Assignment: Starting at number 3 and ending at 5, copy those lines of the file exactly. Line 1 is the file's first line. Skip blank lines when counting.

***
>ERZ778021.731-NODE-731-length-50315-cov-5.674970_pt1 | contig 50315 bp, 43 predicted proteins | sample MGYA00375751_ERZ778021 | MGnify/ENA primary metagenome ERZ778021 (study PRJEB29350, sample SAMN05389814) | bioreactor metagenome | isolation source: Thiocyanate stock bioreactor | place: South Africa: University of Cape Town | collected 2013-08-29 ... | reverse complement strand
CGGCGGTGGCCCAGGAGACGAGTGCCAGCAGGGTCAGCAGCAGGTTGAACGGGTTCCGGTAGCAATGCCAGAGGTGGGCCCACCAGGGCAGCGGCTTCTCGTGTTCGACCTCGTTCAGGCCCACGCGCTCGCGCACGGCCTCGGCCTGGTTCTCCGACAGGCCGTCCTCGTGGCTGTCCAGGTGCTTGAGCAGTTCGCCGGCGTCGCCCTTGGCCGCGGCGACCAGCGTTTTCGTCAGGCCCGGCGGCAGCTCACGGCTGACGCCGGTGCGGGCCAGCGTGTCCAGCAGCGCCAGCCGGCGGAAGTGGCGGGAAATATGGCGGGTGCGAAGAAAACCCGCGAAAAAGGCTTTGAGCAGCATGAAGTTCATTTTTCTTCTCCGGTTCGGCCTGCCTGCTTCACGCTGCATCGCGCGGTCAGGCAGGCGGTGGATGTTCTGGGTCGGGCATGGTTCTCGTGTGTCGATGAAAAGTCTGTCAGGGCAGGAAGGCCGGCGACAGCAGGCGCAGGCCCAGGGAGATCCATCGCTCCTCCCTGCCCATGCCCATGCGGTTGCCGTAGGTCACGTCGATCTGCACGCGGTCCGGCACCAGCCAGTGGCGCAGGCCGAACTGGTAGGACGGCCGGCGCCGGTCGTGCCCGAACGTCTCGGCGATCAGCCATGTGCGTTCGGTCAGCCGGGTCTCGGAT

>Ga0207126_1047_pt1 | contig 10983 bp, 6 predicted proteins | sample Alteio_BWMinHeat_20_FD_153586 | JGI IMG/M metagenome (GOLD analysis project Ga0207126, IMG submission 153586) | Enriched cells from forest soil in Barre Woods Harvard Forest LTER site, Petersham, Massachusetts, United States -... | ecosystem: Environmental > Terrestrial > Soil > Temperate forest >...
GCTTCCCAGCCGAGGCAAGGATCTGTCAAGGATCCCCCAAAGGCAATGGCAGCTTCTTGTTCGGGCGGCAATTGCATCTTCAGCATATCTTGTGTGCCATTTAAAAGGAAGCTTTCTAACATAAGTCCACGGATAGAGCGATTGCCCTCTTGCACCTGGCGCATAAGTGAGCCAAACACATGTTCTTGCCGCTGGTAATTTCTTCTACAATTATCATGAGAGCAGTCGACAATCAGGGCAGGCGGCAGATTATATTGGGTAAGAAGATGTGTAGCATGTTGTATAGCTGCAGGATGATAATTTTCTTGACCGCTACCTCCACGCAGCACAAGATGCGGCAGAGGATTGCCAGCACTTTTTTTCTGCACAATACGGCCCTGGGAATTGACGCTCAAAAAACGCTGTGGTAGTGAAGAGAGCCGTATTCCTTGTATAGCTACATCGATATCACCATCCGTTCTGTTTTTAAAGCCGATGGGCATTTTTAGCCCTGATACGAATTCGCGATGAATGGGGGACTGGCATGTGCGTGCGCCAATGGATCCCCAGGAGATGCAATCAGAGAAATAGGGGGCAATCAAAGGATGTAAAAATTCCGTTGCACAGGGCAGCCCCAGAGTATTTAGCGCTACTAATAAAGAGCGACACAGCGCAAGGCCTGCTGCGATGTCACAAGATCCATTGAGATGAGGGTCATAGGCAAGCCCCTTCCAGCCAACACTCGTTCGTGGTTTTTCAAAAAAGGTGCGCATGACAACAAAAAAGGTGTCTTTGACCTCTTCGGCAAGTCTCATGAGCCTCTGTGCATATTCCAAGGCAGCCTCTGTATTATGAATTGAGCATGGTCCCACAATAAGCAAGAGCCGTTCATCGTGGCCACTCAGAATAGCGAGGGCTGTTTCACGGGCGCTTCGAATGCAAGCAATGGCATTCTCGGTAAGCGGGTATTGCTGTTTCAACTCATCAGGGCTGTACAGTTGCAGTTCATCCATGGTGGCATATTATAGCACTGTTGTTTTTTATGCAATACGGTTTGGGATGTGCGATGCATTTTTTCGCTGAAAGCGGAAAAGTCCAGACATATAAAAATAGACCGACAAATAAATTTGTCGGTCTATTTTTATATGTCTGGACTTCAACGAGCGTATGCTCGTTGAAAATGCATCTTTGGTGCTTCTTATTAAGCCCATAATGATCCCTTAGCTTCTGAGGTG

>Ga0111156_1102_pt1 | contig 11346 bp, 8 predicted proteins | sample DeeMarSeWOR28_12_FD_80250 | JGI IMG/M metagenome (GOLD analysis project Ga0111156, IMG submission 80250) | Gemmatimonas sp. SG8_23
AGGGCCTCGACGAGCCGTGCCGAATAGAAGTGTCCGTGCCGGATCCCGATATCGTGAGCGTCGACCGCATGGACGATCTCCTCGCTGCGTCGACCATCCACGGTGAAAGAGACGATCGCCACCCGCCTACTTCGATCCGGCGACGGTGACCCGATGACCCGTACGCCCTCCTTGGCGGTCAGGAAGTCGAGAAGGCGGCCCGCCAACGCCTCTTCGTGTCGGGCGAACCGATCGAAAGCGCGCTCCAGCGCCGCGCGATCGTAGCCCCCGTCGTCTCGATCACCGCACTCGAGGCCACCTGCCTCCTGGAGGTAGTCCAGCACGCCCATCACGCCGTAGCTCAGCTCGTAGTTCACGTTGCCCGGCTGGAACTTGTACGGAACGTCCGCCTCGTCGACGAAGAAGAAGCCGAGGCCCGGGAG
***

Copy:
>Ga0207126_1047_pt1 | contig 10983 bp, 6 predicted proteins | sample Alteio_BWMinHeat_20_FD_153586 | JGI IMG/M metagenome (GOLD analysis project Ga0207126, IMG submission 153586) | Enriched cells from forest soil in Barre Woods Harvard Forest LTER site, Petersham, Massachusetts, United States -... | ecosystem: Environmental > Terrestrial > Soil > Temperate forest >...
GCTTCCCAGCCGAGGCAAGGATCTGTCAAGGATCCCCCAAAGGCAATGGCAGCTTCTTGTTCGGGCGGCAATTGCATCTTCAGCATATCTTGTGTGCCATTTAAAAGGAAGCTTTCTAACATAAGTCCACGGATAGAGCGATTGCCCTCTTGCACCTGGCGCATAAGTGAGCCAAACACATGTTCTTGCCGCTGGTAATTTCTTCTACAATTATCATGAGAGCAGTCGACAATCAGGGCAGGCGGCAGATTATATTGGGTAAGAAGATGTGTAGCATGTTGTATAGCTGCAGGATGATAATTTTCTTGACCGCTACCTCCACGCAGCACAAGATGCGGCAGAGGATTGCCAGCACTTTTTTTCTGCACAATACGGCCCTGGGAATTGACGCTCAAAAAACGCTGTGGTAGTGAAGAGAGCCGTATTCCTTGTATAGCTACATCGATATCACCATCCGTTCTGTTTTTAAAGCCGATGGGCATTTTTAGCCCTGATACGAATTCGCGATGAATGGGGGACTGGCATGTGCGTGCGCCAATGGATCCCCAGGAGATGCAATCAGAGAAATAGGGGGCAATCAAAGGATGTAAAAATTCCGTTGCACAGGGCAGCCCCAGAGTATTTAGCGCTACTAATAAAGAGCGACACAGCGCAAGGCCTGCTGCGATGTCACAAGATCCATTGAGATGAGGGTCATAGGCAAGCCCCTTCCAGCCAACACTCGTTCGTGGTTTTTCAAAAAAGGTGCGCATGACAACAAAAAAGGTGTCTTTGACCTCTTCGGCAAGTCTCATGAGCCTCTGTGCATATTCCAAGGCAGCCTCTGTATTATGAATTGAGCATGGTCCCACAATAAGCAAGAGCCGTTCATCGTGGCCACTCAGAATAGCGAGGGCTGTTTCACGGGCGCTTCGAATGCAAGCAATGGCATTCTCGGTAAGCGGGTATTGCTGTTTCAACTCATCAGGGCTGTACAGTTGCAGTTCATCCATGGTGGCATATTATAGCACTGTTGTTTTTTATGCAATACGGTTTGGGATGTGCGATGCATTTTTTCGCTGAAAGCGGAAAAGTCCAGACATATAAAAATAGACCGACAAATAAATTTGTCGGTCTATTTTTATATGTCTGGACTTCAACGAGCGTATGCTCGTTGAAAATGCATCTTTGGTGCTTCTTATTAAGCCCATAATGATCCCTTAGCTTCTGAGGTG

>Ga0111156_1102_pt1 | contig 11346 bp, 8 predicted proteins | sample DeeMarSeWOR28_12_FD_80250 | JGI IMG/M metagenome (GOLD analysis project Ga0111156, IMG submission 80250) | Gemmatimonas sp. SG8_23